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You May Not Be Surprised….



….that a ProPublica investigation found massive racial disparities in debt collection lawsuits.

That’s not only true in Jennings. The story is the same down the road in Normandy and in every other black community nearby. In fact, when ProPublica attempted to measure, for the first time, the prevalence of judgments stemming from these suits, a clear pattern emerged: they were massed in black neighborhoods.

The disparity was not merely because black families earn less than white families. Our analysis of five years of court judgments from three metropolitan areas — St. Louis, Chicago and Newark — showed that even accounting for income, the rate of judgments was twice as high in mostly black neighborhoods as it was in mostly white ones.

These findings could suggest racial bias by lenders or collectors. But we found that there is another explanation: That generations of discrimination have left black families with grossly fewer resources to draw on when they come under financial pressure.

Over the past year, ProPublica has investigated a little-known but pervasive shift in the way debt is collected in America: Companies now routinely use the courts to pursue millions of people over even small consumer debts. With the power granted by a court judgment, collectors can seize a chunk of a debtor’s pay. The highest rates of garnishment are among workers who earn between $25,000 and $40,000, but the numbers are nearly as high for those who earn even less.

Despite their prevalence, these suits remain remarkably hidden, even to people in the communities most burdened by them.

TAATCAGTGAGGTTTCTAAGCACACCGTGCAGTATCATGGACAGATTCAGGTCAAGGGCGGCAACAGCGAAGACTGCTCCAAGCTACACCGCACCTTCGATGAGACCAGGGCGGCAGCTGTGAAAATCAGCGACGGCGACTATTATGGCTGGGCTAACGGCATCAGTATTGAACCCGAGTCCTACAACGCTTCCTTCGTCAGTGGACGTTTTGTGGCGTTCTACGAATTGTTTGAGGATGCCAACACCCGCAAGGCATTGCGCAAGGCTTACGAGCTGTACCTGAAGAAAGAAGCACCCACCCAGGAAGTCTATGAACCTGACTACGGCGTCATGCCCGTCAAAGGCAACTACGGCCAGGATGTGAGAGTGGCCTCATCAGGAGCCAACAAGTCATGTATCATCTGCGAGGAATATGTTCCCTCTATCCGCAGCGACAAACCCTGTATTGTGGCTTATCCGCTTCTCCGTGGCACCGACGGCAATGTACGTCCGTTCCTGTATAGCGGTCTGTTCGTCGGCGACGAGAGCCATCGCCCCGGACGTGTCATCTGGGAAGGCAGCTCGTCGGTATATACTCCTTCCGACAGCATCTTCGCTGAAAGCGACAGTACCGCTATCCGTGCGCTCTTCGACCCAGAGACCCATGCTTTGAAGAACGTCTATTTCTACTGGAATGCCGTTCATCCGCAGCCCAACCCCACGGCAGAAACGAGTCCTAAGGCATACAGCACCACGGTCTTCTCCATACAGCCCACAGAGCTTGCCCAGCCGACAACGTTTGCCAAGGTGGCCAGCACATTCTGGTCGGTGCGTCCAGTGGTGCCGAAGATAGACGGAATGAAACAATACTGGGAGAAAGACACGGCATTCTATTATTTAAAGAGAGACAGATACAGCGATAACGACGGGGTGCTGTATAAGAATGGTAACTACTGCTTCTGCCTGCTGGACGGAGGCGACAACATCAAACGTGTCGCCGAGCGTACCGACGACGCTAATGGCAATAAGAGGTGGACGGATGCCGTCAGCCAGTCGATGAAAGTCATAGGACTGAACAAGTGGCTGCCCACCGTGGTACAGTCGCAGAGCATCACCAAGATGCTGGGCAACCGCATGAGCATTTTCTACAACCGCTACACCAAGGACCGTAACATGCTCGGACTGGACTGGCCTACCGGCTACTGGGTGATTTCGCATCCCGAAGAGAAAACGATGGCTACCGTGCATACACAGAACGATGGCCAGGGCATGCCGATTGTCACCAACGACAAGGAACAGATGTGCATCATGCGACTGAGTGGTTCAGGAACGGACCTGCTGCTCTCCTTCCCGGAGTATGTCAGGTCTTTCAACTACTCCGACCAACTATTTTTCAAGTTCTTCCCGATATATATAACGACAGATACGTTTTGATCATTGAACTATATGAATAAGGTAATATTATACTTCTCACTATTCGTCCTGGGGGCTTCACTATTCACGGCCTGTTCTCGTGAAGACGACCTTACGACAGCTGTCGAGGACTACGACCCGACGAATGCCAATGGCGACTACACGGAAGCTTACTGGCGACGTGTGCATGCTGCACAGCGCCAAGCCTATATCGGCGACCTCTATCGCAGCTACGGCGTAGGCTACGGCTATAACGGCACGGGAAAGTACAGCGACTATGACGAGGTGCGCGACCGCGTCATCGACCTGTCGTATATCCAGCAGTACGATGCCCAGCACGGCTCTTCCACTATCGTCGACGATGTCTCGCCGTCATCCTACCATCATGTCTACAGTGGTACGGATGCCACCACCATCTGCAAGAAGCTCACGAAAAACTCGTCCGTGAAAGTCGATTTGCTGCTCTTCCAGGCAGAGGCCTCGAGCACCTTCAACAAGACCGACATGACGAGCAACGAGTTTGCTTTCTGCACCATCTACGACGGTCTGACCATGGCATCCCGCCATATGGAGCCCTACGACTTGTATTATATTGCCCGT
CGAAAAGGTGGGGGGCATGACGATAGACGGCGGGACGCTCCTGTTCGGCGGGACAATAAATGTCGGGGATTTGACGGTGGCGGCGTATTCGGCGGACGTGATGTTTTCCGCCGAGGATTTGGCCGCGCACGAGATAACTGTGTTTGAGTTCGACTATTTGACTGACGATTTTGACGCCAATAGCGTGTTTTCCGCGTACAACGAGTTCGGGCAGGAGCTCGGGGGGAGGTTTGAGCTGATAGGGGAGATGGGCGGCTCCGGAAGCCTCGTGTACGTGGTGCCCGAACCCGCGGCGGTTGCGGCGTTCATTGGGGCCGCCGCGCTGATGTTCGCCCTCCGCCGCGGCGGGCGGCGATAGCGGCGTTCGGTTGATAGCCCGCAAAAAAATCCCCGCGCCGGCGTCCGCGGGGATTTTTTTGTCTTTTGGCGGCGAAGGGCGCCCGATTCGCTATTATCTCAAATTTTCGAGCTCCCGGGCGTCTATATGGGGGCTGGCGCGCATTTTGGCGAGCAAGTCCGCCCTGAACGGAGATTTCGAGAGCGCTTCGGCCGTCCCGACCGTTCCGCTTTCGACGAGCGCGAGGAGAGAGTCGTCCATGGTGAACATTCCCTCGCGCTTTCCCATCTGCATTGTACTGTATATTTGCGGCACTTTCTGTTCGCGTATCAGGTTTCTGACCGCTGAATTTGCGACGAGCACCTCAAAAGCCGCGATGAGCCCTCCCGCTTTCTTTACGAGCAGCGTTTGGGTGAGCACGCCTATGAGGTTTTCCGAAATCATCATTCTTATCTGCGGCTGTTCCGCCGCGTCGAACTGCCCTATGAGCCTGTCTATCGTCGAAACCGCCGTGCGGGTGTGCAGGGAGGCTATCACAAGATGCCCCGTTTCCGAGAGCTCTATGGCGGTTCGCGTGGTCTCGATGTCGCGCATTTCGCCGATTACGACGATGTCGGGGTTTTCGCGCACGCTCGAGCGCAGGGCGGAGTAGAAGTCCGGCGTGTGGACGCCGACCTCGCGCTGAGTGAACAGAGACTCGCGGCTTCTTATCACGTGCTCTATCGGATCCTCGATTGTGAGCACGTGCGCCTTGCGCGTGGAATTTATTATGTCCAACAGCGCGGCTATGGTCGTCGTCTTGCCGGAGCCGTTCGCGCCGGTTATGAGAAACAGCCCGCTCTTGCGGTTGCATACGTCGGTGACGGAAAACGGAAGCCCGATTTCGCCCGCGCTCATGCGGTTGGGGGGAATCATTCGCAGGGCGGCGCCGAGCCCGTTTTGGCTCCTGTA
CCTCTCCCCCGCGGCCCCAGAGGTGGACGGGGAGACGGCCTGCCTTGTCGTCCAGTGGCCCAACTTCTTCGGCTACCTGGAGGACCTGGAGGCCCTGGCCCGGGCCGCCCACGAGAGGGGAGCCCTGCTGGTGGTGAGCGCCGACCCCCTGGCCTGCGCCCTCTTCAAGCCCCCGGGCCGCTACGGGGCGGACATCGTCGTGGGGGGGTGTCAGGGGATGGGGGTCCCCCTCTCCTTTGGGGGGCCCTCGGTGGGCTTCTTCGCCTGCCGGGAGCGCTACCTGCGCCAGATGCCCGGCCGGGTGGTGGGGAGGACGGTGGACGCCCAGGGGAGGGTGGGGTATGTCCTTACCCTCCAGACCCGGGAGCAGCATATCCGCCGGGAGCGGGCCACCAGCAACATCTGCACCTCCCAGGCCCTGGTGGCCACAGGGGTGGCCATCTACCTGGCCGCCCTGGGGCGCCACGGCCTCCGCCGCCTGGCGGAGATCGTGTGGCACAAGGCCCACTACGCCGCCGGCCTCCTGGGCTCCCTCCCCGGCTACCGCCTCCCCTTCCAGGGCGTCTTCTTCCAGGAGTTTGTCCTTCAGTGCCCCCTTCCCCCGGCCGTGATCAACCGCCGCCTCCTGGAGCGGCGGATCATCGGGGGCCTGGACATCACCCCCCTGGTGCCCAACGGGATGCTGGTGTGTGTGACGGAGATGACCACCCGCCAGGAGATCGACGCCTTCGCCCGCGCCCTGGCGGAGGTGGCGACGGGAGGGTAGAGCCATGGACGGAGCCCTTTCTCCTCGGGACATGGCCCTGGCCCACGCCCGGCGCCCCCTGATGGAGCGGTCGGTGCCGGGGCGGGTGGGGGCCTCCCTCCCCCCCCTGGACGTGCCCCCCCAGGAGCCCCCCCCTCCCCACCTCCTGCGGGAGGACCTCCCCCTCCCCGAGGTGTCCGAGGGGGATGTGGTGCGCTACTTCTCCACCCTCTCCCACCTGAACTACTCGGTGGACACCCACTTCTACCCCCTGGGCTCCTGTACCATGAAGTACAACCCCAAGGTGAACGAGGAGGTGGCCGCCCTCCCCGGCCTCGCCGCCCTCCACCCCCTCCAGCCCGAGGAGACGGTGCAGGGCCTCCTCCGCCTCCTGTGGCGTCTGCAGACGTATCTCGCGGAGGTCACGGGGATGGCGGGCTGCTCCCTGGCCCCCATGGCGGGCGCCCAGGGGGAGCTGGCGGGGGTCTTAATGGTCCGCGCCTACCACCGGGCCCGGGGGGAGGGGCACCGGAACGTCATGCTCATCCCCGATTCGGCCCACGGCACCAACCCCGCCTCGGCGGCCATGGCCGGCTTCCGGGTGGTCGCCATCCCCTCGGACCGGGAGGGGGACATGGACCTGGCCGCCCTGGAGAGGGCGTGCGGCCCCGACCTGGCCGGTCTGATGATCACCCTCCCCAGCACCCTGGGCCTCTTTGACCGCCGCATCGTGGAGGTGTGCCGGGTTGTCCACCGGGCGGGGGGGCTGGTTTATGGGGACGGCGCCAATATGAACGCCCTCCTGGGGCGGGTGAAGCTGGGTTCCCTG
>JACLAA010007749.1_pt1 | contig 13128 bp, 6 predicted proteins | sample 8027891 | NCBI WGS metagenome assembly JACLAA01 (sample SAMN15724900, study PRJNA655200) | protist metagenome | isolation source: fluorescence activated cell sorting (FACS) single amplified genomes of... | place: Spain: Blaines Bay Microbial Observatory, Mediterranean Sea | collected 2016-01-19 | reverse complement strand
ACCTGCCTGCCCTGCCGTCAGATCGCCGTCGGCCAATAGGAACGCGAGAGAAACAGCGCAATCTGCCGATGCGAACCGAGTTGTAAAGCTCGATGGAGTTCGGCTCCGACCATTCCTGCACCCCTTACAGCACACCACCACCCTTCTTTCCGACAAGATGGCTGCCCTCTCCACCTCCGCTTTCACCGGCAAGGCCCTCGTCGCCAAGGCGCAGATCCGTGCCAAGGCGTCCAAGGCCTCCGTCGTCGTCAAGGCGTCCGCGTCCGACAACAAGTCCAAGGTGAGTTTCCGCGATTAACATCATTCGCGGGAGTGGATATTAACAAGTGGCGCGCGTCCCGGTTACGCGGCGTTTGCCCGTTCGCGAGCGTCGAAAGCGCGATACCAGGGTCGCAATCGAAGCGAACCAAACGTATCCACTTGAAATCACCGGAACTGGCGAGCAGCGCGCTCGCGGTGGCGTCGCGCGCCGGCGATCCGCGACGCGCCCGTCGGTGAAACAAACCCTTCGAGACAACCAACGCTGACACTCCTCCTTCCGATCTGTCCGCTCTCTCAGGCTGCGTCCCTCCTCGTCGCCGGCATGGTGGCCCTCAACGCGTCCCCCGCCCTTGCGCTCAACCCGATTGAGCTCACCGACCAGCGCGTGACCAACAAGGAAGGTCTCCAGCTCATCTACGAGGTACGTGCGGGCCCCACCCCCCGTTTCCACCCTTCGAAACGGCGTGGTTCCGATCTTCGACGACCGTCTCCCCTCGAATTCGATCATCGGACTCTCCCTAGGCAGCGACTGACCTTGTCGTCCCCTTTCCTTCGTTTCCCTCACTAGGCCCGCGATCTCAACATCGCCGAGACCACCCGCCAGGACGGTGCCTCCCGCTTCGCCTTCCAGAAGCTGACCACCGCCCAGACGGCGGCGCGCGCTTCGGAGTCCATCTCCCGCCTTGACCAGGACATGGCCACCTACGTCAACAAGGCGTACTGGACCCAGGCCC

Why, it’s almost like structural racism exists and that we should take those issues seriously and create policy, like public housing, affirmative action, schooling, etc., that seek to break down those legacies. Of course, all those policies I just mentioned have either been eliminated or significantly repealed by the courts or for that matter by upper class white people sending their children to private schools or moving to the suburbs for the schools. There’s something of a solution to the debt problem, which is significantly reforming the laws allowing for punitive debt collection, but the real story here is the long-term structures that leave African-Americans without the ability to fight against debt collectors or even realize what rights they have, problems whites face at significantly lower rates. More on the structural side of this:

The Metropolitan St. Louis Sewer District provides service to almost all of the city of St. Louis and the surrounding county. The bill is not usually a large one — the average monthly rate in 2012 was about $29 for a single family home — but MSD, unlike other utilities like electricity, lacks the power to shut off service to customers who fall far behind.

In 2010, MSD decided too many customers weren’t paying their bills, so it dramatically increased its collection efforts. It went from filing about 3,000 suits in 2010 to filing about 11,000 in 2012, more than any other company that year.

Most of MSD’s customers are white, but the suits were largely filed against residents of black communities like Jennings. ProPublica examined MSD’s court judgments against residents of lower- and middle-income neighborhoods and found that MSD obtained judgments in the mostly black neighborhoods at a rate about four times higher than in the mostly white ones.

When MSD sues, the debts can be quite small, even as little as $350. And the size of those debts may help explain why MSD files so many more suits in black neighborhoods.

ProPublica’s analysis of court data for Newark and Chicago found that the debts that led to suits in mostly black neighborhoods were, on average, about 20 to 25 percent smaller than the debts of residents of mostly white ones.

In the Newark area, for instance, when a company sued a resident of a middle-income white neighborhood, the average balance was $3,466; in a black neighborhood, the average was $2,628.

This suggests white consumers are, in general, better able to resolve smaller debts.

This is sort of thing that both reflects difference created over generations and creates difference that will last for generations.

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